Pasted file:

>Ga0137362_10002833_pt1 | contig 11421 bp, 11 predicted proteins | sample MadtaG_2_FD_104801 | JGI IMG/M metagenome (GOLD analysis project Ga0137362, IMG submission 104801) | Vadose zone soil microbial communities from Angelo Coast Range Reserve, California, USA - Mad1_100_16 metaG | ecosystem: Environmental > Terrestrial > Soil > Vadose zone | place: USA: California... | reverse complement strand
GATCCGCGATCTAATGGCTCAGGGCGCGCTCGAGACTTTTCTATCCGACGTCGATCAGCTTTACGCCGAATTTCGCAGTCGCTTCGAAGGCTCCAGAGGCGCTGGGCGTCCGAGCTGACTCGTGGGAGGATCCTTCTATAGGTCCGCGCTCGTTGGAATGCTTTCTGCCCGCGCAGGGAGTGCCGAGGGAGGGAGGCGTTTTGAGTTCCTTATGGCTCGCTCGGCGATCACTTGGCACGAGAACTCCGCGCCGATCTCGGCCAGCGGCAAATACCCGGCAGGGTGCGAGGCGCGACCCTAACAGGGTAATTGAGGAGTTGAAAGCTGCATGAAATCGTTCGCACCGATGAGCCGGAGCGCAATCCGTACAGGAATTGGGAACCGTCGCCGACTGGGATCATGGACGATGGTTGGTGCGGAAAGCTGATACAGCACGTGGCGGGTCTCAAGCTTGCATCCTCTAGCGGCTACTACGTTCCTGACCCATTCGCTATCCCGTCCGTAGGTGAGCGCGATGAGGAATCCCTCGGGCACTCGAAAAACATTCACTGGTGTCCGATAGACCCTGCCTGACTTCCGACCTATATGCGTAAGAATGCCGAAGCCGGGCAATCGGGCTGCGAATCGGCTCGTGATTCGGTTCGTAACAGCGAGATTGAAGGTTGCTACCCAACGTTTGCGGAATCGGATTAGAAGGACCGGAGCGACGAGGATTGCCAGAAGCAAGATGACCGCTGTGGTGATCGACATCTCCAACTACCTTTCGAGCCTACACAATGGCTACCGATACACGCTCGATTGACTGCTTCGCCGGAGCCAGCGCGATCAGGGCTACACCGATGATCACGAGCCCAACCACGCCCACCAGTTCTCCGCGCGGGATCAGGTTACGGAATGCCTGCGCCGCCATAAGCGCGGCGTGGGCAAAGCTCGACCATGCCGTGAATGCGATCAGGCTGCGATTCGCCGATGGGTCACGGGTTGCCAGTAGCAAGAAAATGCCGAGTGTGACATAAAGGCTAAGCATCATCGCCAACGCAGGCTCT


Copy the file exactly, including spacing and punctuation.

>Ga0137362_10002833_pt1 | contig 11421 bp, 11 predicted proteins | sample MadtaG_2_FD_104801 | JGI IMG/M metagenome (GOLD analysis project Ga0137362, IMG submission 104801) | Vadose zone soil microbial communities from Angelo Coast Range Reserve, California, USA - Mad1_100_16 metaG | ecosystem: Environmental > Terrestrial > Soil > Vadose zone | place: USA: California... | reverse complement strand
GATCCGCGATCTAATGGCTCAGGGCGCGCTCGAGACTTTTCTATCCGACGTCGATCAGCTTTACGCCGAATTTCGCAGTCGCTTCGAAGGCTCCAGAGGCGCTGGGCGTCCGAGCTGACTCGTGGGAGGATCCTTCTATAGGTCCGCGCTCGTTGGAATGCTTTCTGCCCGCGCAGGGAGTGCCGAGGGAGGGAGGCGTTTTGAGTTCCTTATGGCTCGCTCGGCGATCACTTGGCACGAGAACTCCGCGCCGATCTCGGCCAGCGGCAAATACCCGGCAGGGTGCGAGGCGCGACCCTAACAGGGTAATTGAGGAGTTGAAAGCTGCATGAAATCGTTCGCACCGATGAGCCGGAGCGCAATCCGTACAGGAATTGGGAACCGTCGCCGACTGGGATCATGGACGATGGTTGGTGCGGAAAGCTGATACAGCACGTGGCGGGTCTCAAGCTTGCATCCTCTAGCGGCTACTACGTTCCTGACCCATTCGCTATCCCGTCCGTAGGTGAGCGCGATGAGGAATCCCTCGGGCACTCGAAAAACATTCACTGGTGTCCGATAGACCCTGCCTGACTTCCGACCTATATGCGTAAGAATGCCGAAGCCGGGCAATCGGGCTGCGAATCGGCTCGTGATTCGGTTCGTAACAGCGAGATTGAAGGTTGCTACCCAACGTTTGCGGAATCGGATTAGAAGGACCGGAGCGACGAGGATTGCCAGAAGCAAGATGACCGCTGTGGTGATCGACATCTCCAACTACCTTTCGAGCCTACACAATGGCTACCGATACACGCTCGATTGACTGCTTCGCCGGAGCCAGCGCGATCAGGGCTACACCGATGATCACGAGCCCAACCACGCCCACCAGTTCTCCGCGCGGGATCAGGTTACGGAATGCCTGCGCCGCCATAAGCGCGGCGTGGGCAAAGCTCGACCATGCCGTGAATGCGATCAGGCTGCGATTCGCCGATGGGTCACGGGTTGCCAGTAGCAAGAAAATGCCGAGTGTGACATAAAGGCTAAGCATCATCGCCAACGCAGGCTCT